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woman s

15th, 1882

by the American Senate on Thursday last. Bigamy in future will be punished with a fine of five hundred dollars and five years' imprison. ment, and those who contract polygamous marriages will be deprived of all rights of citizenship. It is feared that this new law will be inoperative so far as stamping out the system of Mormonism is concerned. Only eight per cent. of the Mormon population are actual polygamists, and it is only this small minority that will be affected by the new law. They will be disfranchised and rendered incapable of holding office, but the bulk of the Mormon population will still rule the affairs of Utah under the control of their disfranchised brethren, whose influence would be increased, rather than diminished, by their supposed suffering for the common faith. If the law, however, is rigorously applied, the effect must be the extirpation ultimately not of Mormonism, but of the system of polygamy with which it is linked. This Bill has the advantage, morcover, of being fair towards men and women. Hitherto proposals to disfranchise the women and to deprive them of other legal rights have been from time to time brought forward, as if they alone were to blame for the system.

The Misses KOLLOCK are four typical western girls. The family of W. E. and A. M. Kollock, of Madison, Wis., consists of seven members, four of whom are sisters. Of these, Dr. Mary Kollock Bennett, the eldest, graduated at the Woman's Medical College of Chicago, and for many years has been practising successfully in that city. The next, Dr. Harriet Kollock, graduated in the medical department at Ann Arbor, Michigan, nine years ago, since which time she has been eminently successful in her professional work. The

ird, Rev. Florence Kollock, graduated at Canton Theological College some years since, and is now doing a good work as pastor in a beautiful church, built for her by her parish during the last two years, at Englewood, a fine suburban town of Chicago. Dr. Jennie C. Kollock, the youngest sister, graduated in the dental department at Ann Arbor, Michigan, last March, together with a class of thirtysix gentlemen, she being the only lady, and passing the highest examination of any in the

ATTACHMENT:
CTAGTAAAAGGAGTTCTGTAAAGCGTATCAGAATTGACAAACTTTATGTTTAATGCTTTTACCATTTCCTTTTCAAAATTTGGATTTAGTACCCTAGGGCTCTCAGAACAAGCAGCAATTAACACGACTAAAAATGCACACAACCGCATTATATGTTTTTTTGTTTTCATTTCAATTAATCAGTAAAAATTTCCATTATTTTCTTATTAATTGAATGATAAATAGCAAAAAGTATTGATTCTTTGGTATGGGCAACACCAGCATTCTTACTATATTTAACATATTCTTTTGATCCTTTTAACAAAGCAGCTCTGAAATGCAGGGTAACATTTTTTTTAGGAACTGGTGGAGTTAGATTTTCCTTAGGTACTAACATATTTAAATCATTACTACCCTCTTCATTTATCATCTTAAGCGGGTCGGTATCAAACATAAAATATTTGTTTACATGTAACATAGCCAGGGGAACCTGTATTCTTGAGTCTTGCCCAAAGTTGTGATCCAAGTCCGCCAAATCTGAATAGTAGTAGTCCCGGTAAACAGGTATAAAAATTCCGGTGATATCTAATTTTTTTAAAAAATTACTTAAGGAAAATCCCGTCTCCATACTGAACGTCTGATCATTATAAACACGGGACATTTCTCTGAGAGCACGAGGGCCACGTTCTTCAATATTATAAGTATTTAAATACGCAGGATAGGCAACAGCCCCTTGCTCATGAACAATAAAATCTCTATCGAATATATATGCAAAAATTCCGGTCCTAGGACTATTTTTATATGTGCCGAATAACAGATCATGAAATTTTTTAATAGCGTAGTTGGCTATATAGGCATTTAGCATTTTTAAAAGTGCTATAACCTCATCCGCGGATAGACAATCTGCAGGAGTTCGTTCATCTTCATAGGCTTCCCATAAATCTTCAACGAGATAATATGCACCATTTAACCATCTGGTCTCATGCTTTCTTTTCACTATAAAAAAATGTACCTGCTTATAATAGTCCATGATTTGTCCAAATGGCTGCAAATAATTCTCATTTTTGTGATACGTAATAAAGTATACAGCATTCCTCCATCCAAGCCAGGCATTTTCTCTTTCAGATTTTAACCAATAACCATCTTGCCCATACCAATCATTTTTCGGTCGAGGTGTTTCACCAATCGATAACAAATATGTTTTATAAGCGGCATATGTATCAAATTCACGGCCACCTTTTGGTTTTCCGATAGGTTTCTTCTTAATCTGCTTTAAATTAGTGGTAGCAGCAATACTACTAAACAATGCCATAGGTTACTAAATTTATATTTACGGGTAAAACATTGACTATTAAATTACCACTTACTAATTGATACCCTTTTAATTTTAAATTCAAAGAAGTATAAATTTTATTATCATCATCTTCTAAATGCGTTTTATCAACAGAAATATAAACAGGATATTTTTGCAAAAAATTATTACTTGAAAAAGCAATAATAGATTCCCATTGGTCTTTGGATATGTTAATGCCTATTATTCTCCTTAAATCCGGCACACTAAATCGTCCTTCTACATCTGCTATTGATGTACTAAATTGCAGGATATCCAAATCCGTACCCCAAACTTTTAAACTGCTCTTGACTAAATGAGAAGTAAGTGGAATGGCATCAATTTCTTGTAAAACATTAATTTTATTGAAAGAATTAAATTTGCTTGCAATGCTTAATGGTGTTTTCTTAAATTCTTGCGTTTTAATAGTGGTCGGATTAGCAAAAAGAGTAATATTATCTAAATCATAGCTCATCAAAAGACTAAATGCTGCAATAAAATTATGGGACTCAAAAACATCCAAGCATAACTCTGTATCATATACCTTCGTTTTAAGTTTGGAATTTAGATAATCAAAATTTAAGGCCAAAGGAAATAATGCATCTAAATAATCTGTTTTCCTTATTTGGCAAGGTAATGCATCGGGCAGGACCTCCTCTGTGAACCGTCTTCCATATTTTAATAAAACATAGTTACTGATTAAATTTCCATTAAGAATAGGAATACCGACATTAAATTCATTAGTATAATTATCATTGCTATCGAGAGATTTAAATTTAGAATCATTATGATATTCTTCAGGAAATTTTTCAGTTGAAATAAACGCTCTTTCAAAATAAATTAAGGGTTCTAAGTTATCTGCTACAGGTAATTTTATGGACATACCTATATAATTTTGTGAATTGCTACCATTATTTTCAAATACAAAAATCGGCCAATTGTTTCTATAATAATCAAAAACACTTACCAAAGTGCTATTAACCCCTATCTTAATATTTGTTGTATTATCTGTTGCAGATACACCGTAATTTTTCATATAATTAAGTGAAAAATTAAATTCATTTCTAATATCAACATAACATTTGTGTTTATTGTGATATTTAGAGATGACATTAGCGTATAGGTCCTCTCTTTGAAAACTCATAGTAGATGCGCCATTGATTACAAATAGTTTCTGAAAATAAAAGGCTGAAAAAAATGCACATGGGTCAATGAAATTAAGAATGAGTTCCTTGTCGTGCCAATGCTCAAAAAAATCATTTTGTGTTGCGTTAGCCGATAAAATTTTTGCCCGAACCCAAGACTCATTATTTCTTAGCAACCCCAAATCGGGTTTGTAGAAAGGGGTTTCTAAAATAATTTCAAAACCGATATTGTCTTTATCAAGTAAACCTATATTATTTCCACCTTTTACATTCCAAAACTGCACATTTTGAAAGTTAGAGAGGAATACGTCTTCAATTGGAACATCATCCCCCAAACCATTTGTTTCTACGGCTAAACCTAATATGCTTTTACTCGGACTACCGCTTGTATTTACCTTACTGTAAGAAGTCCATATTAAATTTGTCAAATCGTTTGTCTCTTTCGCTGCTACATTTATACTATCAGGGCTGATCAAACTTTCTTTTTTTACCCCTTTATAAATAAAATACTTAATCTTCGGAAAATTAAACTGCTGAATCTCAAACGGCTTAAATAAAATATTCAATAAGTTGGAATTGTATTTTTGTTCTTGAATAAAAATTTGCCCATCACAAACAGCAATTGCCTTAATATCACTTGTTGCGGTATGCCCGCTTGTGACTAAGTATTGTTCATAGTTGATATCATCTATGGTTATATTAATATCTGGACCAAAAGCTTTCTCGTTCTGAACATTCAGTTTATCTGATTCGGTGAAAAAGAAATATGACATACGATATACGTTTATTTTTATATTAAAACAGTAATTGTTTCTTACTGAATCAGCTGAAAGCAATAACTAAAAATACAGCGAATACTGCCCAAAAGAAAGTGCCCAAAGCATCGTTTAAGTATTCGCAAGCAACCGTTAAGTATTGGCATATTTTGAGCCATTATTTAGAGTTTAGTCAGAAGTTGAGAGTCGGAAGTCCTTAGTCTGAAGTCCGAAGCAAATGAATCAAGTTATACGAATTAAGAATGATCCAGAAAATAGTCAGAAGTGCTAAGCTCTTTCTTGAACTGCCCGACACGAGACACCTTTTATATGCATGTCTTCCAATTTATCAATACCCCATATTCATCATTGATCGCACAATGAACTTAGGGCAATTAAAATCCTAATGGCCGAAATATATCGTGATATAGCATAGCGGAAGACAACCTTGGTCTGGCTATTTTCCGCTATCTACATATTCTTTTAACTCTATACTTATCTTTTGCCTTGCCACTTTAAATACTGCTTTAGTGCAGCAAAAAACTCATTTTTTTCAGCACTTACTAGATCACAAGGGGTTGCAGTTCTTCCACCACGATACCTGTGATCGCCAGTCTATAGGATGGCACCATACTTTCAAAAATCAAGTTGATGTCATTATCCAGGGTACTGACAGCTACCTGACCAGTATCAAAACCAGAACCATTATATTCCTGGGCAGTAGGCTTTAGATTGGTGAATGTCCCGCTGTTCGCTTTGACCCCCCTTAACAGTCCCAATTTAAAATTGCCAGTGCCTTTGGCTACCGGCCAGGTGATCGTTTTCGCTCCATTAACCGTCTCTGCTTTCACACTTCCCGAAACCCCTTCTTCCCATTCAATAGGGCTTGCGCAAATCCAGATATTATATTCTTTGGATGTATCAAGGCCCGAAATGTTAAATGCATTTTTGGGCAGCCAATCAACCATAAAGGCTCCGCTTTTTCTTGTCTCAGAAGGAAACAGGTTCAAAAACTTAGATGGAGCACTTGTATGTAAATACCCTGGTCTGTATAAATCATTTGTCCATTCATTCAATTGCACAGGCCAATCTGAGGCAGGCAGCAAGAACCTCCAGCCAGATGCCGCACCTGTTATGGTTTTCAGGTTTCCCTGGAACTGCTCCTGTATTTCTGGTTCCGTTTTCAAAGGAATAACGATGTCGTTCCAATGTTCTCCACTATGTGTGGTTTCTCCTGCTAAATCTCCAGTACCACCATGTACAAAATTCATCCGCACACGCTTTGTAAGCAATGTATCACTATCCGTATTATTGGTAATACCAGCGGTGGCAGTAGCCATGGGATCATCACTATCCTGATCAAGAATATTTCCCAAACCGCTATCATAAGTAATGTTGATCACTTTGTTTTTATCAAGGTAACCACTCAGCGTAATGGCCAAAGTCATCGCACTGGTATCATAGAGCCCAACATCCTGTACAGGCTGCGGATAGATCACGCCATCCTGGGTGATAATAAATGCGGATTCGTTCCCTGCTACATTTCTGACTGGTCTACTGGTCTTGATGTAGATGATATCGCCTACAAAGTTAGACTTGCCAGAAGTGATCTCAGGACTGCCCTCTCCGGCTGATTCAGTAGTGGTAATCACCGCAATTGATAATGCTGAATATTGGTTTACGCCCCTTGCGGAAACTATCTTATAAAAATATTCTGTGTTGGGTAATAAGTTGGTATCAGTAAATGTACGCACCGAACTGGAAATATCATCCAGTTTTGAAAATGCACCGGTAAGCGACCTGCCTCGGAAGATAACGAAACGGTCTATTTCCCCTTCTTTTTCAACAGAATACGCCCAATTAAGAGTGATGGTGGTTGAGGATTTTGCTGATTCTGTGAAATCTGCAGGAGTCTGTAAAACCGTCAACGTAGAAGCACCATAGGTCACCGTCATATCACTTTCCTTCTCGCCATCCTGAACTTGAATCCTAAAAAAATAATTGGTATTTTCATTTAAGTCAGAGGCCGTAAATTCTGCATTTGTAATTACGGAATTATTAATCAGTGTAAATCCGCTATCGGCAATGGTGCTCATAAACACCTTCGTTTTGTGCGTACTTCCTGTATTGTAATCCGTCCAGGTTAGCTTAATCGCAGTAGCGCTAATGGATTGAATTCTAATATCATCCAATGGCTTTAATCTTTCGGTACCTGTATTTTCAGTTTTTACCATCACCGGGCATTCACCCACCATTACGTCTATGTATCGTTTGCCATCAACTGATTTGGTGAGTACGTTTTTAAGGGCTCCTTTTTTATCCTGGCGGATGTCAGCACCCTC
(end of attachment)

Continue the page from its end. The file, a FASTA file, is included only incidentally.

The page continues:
class. She is now establishing herself saccessfully as a dental practitioner in Chicago.

WOMEN IN THE EPISCOPAL CHURCH.— The Southern Churchman, Richmond, says: “Bishop Whipple has in an extreme case deemed it justifiable to allow women to officiate (1 Cor. xiv. 35).” The Living Church says: “The few church people at Glencoe have not the means to support a clergyman. For the present, the Bishop will arrange with the nearest clergyman to hold one Sunday service a month. As no man was found to take the place of lay-reader, the Bishop announced his intention of licensing two ladies, one of them the widow of the first missionery, to read the service and a sermon, in connection with the Sunday school.”

The public schools of Boston employ 1,276 teachers, of whom 198 are men and 1,078 are women.

Miss Robinson's Right TO PRACTISE LAW.-Lest the impression be made that the opinion of the Massachusetts Supreme Court positively preveuts Miss Lelia J. Robinson from practising Law, it is proper to state that since the decision of the Court was made known, two months ago, the lady has been in good practice at her office in Pemberton Square, Boston. The decision does not affect her legal right to practise her profession out of court, it only compels her to put her court business in the hands of an attorney, which she does, after careful preparation by herself. Miss Robinson has met with success thus far, and the coming Legislature may enable her to do better.

Miss KATE KANE, of Milwaukee, Michigan, was admitted to practice in the Supreme Court at Madison, on the 15th inst. Miss Kane is the second lady lawyer ever admitted to practice in that court, the first having been Miss Lavinia Goodell, who was admitted in June, 1879. The Milwaukee Republican says no question of law was raised in the case. Miss Kane was admitted on her application.